Utah couple seeks relief after credit ruined over “non-disparagement” clause in a website’s fine-print

Five years ago, John Palmer ordered Christmas gifts online from a web merchant called KlearGear.com. When the gifts didn’t come and John’s attempts to contact KlearGear were unsuccessful, his wife Jen posted a negative review on RipoffReport.com. In 2012, the Palmers received a demand from KlearGear for $3500. According to KlearGear, the Palmers violated a “non-disparagement clause” in the site’s Terms of Use that prohibited users from taking any action that negatively impacts KlearGear.com or its reputation, on pain of a $3500 fine. But this prohibition didn’t appear in the Terms when John Palmer used KlearGear's website back in 2008, and even if it had, businesses aren’t allowed to enforce outlandish terms like this one in their fine print.

When the Palmers wouldn’t pay, KlearGear reported the supposed “debt” to the credit agencies, and has refused to remove it. More than a year later – after the Palmers have been turned down for credit, had their car loan delayed, and worst of all went without heat in their home for three cold weeks this fall after their furnace broke and the Palmers couldn’t get a loan to pay for a new one – this phony debt still mars John Palmer’s credit. Now they are hoping to move, but this debt is a continuing obstacle to selling their home and buying a new one.

Public Citizen is representing Jen and John Palmer in seeking redress from KlearGear. Today, we sent this demand letter seeking three actions from KlearGear: first, clearing up John's credit; second, paying $75,000 in compensation for the Palmers' ordeal, which has lasted more than a year; and third, agreeing to stop using this non-disparagement clause to extort money from their customers.

KlearGear's conduct is part of a troubling trend of businesses trying to deter negative reviews by muzzling their customers. Another example is Public Citizen's case against a New York dentist who tried to make her patients agree, as a condition of treatment, that they would not criticize her. And TechDirt has reported about the use of such a clause in vacation rental agreements.

As our letter explains, KlearGear's actions violate state tort law and the federal Fair Credit Reporting Act. If KlearGear refuses to comply, we'll file suit to enforce the Palmers' rights and send a message to unscrupulous corporations that they cannot muzzle their customers, extort money from them when they post critical reviews, or ruin their credit when they refuse outragous demands for payment.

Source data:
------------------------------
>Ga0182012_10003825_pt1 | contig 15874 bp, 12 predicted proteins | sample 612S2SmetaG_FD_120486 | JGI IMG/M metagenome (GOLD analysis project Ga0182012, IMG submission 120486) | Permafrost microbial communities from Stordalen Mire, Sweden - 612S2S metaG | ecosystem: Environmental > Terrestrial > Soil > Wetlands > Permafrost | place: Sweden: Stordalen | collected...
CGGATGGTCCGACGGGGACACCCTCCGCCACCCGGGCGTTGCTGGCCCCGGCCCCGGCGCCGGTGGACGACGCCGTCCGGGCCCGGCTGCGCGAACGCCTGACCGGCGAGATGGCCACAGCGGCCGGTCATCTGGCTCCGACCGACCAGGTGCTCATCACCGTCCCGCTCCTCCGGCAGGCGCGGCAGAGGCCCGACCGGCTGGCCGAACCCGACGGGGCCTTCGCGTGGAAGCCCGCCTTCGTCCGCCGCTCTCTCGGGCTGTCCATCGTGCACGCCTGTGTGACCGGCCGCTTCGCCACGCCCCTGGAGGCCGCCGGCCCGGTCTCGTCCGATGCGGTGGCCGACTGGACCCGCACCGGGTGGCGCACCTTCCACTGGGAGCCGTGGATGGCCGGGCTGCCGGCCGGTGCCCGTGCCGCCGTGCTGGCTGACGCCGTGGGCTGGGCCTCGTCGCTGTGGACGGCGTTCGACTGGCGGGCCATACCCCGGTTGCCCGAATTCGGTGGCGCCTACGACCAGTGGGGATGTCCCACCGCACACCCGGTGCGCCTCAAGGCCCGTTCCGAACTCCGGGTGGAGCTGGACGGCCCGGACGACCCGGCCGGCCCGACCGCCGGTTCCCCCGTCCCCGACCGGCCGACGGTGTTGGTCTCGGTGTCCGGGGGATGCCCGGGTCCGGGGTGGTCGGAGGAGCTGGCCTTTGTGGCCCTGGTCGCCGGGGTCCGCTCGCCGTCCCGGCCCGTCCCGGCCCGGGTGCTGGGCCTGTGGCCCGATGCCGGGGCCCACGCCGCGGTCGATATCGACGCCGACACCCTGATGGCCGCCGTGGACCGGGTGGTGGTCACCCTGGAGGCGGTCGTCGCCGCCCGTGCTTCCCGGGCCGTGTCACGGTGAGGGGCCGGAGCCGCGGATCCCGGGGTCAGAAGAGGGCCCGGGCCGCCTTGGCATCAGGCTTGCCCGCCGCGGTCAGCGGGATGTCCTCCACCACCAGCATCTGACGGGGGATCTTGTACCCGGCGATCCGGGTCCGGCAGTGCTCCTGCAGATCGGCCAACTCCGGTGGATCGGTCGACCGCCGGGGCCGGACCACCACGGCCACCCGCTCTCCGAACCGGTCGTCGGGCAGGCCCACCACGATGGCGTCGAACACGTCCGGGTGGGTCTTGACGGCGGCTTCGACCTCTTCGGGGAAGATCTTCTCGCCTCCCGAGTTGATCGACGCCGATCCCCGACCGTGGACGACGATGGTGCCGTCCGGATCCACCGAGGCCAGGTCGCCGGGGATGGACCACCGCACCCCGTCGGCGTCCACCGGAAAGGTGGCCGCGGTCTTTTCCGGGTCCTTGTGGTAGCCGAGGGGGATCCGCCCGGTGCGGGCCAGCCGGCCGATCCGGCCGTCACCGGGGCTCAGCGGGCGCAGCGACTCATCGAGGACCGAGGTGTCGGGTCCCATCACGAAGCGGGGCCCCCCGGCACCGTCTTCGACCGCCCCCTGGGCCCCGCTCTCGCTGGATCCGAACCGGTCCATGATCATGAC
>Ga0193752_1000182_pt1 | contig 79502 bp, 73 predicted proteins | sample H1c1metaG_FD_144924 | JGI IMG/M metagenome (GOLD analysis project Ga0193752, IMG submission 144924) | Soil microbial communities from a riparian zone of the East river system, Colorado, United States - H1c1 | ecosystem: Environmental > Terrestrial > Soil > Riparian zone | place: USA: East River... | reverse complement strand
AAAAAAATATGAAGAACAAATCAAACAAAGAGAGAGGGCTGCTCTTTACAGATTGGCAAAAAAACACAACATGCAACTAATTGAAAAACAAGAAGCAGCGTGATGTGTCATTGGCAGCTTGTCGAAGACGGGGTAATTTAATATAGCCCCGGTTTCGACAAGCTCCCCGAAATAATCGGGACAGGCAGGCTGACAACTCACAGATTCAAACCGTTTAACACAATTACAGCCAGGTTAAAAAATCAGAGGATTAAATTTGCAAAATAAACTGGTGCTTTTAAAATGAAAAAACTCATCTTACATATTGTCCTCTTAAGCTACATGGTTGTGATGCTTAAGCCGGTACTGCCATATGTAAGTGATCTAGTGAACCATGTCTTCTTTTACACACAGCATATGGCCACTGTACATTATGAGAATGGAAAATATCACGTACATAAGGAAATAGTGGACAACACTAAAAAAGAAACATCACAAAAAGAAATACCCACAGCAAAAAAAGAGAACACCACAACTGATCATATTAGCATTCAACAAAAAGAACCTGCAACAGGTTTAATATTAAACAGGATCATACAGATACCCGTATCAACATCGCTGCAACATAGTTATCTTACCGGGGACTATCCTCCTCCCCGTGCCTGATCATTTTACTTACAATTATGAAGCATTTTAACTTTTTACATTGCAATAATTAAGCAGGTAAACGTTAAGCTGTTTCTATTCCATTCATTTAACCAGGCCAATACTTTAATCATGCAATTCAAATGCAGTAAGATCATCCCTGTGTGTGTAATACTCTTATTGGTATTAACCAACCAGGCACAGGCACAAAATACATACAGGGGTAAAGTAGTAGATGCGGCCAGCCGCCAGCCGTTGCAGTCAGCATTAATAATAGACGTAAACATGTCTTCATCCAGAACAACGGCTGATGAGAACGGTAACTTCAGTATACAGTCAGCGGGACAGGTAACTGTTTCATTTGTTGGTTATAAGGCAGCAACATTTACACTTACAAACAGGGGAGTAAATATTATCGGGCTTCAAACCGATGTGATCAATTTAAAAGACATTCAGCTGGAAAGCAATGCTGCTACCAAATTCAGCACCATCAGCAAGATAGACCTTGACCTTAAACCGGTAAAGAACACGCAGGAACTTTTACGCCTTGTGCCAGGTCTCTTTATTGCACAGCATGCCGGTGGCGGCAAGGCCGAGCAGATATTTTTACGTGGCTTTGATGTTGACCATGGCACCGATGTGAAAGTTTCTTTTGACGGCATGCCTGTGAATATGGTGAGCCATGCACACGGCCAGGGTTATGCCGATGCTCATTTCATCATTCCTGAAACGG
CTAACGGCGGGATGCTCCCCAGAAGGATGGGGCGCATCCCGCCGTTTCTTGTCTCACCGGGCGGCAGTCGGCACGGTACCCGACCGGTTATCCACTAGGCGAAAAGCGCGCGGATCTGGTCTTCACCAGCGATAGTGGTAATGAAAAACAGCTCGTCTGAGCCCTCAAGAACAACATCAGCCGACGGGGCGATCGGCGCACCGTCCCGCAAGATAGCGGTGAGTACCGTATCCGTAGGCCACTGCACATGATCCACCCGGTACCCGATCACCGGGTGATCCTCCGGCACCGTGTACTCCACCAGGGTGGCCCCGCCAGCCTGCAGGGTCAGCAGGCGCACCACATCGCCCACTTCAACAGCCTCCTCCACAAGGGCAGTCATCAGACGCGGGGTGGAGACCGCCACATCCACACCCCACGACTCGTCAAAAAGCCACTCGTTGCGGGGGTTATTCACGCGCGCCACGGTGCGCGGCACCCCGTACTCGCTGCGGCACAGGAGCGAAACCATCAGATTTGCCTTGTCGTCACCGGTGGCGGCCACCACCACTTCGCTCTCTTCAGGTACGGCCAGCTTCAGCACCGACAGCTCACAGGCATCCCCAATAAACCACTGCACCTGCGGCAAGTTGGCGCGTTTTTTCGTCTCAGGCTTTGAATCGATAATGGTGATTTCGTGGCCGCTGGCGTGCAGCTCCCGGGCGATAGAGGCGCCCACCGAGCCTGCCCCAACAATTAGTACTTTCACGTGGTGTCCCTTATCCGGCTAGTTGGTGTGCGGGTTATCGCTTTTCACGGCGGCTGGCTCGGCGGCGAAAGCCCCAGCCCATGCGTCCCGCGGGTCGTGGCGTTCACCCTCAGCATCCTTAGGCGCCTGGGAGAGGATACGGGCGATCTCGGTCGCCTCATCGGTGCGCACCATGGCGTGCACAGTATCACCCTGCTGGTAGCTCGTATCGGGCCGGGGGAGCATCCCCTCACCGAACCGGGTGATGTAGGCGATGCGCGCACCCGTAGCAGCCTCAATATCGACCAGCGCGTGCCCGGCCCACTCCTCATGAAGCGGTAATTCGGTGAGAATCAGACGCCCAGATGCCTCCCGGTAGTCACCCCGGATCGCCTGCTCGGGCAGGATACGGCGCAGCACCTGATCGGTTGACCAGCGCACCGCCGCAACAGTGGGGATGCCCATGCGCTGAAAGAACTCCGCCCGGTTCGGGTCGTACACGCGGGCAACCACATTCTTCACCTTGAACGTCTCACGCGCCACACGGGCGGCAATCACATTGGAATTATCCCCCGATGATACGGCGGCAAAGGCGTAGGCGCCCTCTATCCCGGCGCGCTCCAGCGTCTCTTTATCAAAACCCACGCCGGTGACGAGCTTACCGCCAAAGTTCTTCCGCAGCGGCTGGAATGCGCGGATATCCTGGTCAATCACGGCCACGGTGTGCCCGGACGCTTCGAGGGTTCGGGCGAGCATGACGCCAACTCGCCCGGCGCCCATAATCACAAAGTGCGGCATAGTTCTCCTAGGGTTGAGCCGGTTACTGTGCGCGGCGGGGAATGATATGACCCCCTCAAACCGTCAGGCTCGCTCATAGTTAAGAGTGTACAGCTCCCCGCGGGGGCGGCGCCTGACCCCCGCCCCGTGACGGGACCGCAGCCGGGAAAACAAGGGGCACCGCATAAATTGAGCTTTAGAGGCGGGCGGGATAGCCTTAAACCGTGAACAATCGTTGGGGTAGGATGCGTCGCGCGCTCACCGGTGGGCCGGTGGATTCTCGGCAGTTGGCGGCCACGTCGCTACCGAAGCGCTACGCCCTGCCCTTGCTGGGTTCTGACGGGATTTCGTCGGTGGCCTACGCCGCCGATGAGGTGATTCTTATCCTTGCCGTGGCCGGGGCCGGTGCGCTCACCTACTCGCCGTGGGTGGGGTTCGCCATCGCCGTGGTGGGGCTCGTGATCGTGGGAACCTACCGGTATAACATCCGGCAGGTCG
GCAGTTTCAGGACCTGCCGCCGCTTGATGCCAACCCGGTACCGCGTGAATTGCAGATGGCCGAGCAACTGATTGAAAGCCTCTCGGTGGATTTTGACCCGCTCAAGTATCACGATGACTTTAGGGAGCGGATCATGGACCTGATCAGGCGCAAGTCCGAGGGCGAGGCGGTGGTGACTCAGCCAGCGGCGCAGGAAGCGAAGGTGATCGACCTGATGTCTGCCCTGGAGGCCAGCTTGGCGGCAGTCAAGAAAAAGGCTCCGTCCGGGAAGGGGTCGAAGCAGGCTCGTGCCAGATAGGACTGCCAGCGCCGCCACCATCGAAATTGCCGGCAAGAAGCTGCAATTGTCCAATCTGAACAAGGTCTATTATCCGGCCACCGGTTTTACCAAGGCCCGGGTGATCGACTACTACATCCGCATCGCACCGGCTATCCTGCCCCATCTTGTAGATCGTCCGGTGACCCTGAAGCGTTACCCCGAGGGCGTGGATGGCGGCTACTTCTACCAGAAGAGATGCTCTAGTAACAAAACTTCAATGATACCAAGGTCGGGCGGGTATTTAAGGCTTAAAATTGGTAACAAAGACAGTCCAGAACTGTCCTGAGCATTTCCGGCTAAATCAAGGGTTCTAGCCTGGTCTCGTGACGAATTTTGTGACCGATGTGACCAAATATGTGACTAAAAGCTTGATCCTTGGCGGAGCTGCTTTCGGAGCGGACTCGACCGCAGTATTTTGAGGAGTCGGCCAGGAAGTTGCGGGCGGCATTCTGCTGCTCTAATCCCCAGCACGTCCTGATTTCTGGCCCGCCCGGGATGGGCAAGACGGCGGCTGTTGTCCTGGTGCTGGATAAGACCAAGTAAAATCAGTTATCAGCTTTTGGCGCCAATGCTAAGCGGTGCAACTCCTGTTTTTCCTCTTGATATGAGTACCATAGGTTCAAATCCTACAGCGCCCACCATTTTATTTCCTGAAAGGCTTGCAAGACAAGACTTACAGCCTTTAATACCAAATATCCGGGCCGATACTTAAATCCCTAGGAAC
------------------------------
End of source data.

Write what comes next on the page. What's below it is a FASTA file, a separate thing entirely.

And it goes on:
0 thoughts on “Utah couple seeks relief after credit ruined over “non-disparagement” clause in a website’s fine-print

  1. andrews says:

    For some reason, the statute does not appear to allow a private cause of action under 1691s-2(a), which would have been the more obvious path. Based on the facts stated in the letter, it seems certain that Kleargear knew that their reports were untruthful.
    Thanks, Pub Cit, for taking on a case that clearly needs to be taken. Probably the rest of us come out better if Kleargear determines to fight, since we might get some case law out of it. We’ll also get a good example, what I like to think of as “heads on pikes” to warn other potential bandits.

  2. James Macpherson says:

    Great work! With all the negative media reports, I can’t see KlearGear surviving this debacle – which should serve as the perfect warning to other companies attempting to enforce a “non-disparagement clause.”

  3. M Jackson says:

    When did freedom of speech have such a HIGH PRICE TAG on your thoughts and opinions of that particular company? I would gather a petition for those to sign and send to White House; city officials and anyone else that could help me turn this around for someone.
    I pray that the Palmer’s be blessed with 1/2 million or million dollar lawsuit and win so that they can make example out of Kleargear and anyone that wants to follow in their lane. Silly retailers ‘TRICKS ARE FOR KIDS”

  4. Stephen says:

    The greatest part of me wants to see this resolved for the Palmers as quickly as possible.
    Then there’s this small vindictive part of me that wants to see this go to trial so that PC can thoroughly curb-stomp these KlearGear clowns into legal oblivion.

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